As someone who sells artwork at anime conventions, one of the things I look forward to most is seeing everyone’s cosplay. Being able to dress up and put time and effort into bringing a beloved character to life can be a magical experience in the real world. What’s especially great is seeing people in the different costumes that a single character may wear over the course of a story.
Clothing can be a powerful narrative tool—sometimes certain clothes can give some character new and special abilities. Other times, the clothing can be a symbol of internal change, growth, and a renewed sense of confidence. This can be an especially important mechanic for video games, and my best experience with this was in Final Fantasy X-2.
Plenty of games allow users to equip their characters with new armor, weapons, and sometimes accessories. Being able to accessorize a character’s outfit is oftentimes a necessary part of the gameplay. Certain bangles or earrings can make someone immune from negative status effects or even provide other benefits, such as increased strength or health. The wrong accessory at the wrong time can be the difference between beating a boss or getting a quick Game Over. Other video games take it a step further—instead of just using accessories, you can buy your characters new outfits to increase their strength and defense in order to deal with stronger enemies. Some games, such as many Final Fantasy stories, also utilize a class system. Both Final Fantasy X-2 and Final Fantasy Tactics do this. Depending on what class you make the characters, not only does their outfit physically change, but they get a new set of abilities.
White mages have healing powers, while black mages get offensive magic. Samurai have a strong offense and fight with a katana, and thieves have a weaker offense but can focus on stealing much needed items. The clothing change by itself isn’t necessarily as essential as the abilities the different classes give the characters—the Final Fantasy XII remastered edition has a class system with no overt outward outfit designs to go along with it. Tactics and X-2 are rare in that they take the time to animate the different outfits, and while this is not always necessary to the narrative, it can add to visual and thematic cues. White mages, for instance, often wear white robes, and their magic tends to be lighter in color. Black mages, however, usually have pointy hats and dark cloaks. Unfortunately, in this particular instance, Final Fantasy can easily fall into the “white is good and black is bad” stereotype. It offsets this by having both white and black magic be presented as useful and equally important, but as white magic only ever has one offensive spell called “holy”, it still accidentally plays into the stereotype.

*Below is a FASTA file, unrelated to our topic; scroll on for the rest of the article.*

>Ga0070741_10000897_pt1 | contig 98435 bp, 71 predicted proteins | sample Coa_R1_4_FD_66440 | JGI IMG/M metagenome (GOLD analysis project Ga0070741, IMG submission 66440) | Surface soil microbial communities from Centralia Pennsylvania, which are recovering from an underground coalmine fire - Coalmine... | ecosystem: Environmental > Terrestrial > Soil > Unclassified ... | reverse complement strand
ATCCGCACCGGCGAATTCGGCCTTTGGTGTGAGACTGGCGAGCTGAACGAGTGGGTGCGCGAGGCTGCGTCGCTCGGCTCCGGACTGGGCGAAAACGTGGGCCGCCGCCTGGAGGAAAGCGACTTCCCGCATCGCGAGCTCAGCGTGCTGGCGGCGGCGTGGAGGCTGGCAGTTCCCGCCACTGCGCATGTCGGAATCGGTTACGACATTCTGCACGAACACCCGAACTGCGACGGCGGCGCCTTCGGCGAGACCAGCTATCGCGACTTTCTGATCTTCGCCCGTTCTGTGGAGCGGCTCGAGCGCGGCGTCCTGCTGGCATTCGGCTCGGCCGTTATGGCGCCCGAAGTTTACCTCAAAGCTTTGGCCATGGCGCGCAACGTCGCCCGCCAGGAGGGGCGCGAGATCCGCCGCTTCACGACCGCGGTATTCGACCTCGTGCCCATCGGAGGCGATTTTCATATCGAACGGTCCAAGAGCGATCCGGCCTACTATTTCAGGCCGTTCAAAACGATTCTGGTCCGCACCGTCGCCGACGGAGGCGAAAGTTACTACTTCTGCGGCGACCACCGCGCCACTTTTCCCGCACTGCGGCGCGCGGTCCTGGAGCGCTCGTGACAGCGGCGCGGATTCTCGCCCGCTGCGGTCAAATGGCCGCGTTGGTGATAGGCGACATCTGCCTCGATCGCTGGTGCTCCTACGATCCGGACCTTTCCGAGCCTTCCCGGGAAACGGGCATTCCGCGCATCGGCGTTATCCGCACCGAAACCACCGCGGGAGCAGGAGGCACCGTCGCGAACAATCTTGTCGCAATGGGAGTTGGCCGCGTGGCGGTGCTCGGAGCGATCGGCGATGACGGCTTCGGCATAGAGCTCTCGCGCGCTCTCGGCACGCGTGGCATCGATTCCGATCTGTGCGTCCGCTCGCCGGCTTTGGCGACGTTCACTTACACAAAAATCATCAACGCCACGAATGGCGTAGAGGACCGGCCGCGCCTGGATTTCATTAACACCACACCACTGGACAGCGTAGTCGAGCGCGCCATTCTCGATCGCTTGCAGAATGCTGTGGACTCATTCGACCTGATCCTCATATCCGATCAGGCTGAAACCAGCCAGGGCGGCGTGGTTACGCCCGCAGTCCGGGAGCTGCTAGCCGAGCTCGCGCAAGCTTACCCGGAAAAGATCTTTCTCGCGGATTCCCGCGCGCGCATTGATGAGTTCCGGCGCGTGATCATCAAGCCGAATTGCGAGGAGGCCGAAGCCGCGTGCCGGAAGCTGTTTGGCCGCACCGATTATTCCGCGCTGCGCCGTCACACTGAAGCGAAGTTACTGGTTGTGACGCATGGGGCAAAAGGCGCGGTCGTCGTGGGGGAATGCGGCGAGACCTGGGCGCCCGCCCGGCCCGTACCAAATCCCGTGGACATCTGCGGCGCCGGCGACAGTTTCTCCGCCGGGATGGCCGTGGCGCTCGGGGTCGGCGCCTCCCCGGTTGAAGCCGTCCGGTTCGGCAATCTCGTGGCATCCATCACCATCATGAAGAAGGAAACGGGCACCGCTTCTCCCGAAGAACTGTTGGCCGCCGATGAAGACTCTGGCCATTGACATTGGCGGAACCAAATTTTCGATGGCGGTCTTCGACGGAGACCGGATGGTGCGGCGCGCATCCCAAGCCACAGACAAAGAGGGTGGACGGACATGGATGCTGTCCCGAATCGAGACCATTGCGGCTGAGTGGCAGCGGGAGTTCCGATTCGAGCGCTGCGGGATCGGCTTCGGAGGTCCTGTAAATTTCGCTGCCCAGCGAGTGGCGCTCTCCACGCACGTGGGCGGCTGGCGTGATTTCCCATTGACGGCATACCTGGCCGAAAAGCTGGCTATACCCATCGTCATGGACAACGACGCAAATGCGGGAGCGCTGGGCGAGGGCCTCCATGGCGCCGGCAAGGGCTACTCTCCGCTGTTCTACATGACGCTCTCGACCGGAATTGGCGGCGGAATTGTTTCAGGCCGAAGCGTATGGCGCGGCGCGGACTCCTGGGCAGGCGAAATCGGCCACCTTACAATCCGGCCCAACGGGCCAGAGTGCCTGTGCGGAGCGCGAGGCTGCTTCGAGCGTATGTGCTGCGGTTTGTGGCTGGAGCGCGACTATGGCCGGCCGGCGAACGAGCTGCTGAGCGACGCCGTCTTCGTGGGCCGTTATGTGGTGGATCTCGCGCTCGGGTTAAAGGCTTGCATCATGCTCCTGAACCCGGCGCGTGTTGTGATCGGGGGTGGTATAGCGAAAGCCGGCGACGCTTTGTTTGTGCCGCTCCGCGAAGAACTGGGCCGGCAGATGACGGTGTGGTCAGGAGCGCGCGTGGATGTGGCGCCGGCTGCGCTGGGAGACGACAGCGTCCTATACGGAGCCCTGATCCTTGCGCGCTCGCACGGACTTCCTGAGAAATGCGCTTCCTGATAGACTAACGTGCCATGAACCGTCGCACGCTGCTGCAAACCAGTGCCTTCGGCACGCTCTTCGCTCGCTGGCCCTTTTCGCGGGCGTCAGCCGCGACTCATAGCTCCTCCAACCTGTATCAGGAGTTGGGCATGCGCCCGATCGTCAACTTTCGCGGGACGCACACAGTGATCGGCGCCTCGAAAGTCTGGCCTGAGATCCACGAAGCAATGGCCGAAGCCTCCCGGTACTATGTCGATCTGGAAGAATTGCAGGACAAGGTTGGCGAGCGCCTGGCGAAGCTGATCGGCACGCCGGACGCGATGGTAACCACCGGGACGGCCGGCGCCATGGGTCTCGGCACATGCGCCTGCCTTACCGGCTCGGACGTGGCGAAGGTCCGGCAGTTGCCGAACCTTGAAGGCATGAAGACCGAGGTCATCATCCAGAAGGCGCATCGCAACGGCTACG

When I first played FFX-2, I found myself put off by the mechanics. Yes, they are fun for the gameplay, but the way the story went about it infuriated me. I certainly don’t view the game as harshly now as I did before, but the fact of the matter is that the first Final Fantasy game with all-female party members decided to feature those characters undressing and posing sexily for the audience, and sometimes even asking if you’re turned on. At least one of the girls, Rikku, is underage.
To Final Fantasy X-2’s credit, though, being able to change clothes is integrated into the story fairly well. Our main characters are Sphere Hunters—spheres are crystal-like orbs with memories of the past stored inside them. Some of them are simply recordings of things that happened, others can be imbued with someone’s thoughts and feelings. One type of sphere is called a dressphere. Like other spheres, a dressphere is an orb with memories storied inside, only instead of a recording, a dressphere summons forth outfits that are imbued with the abilities of their original wearers.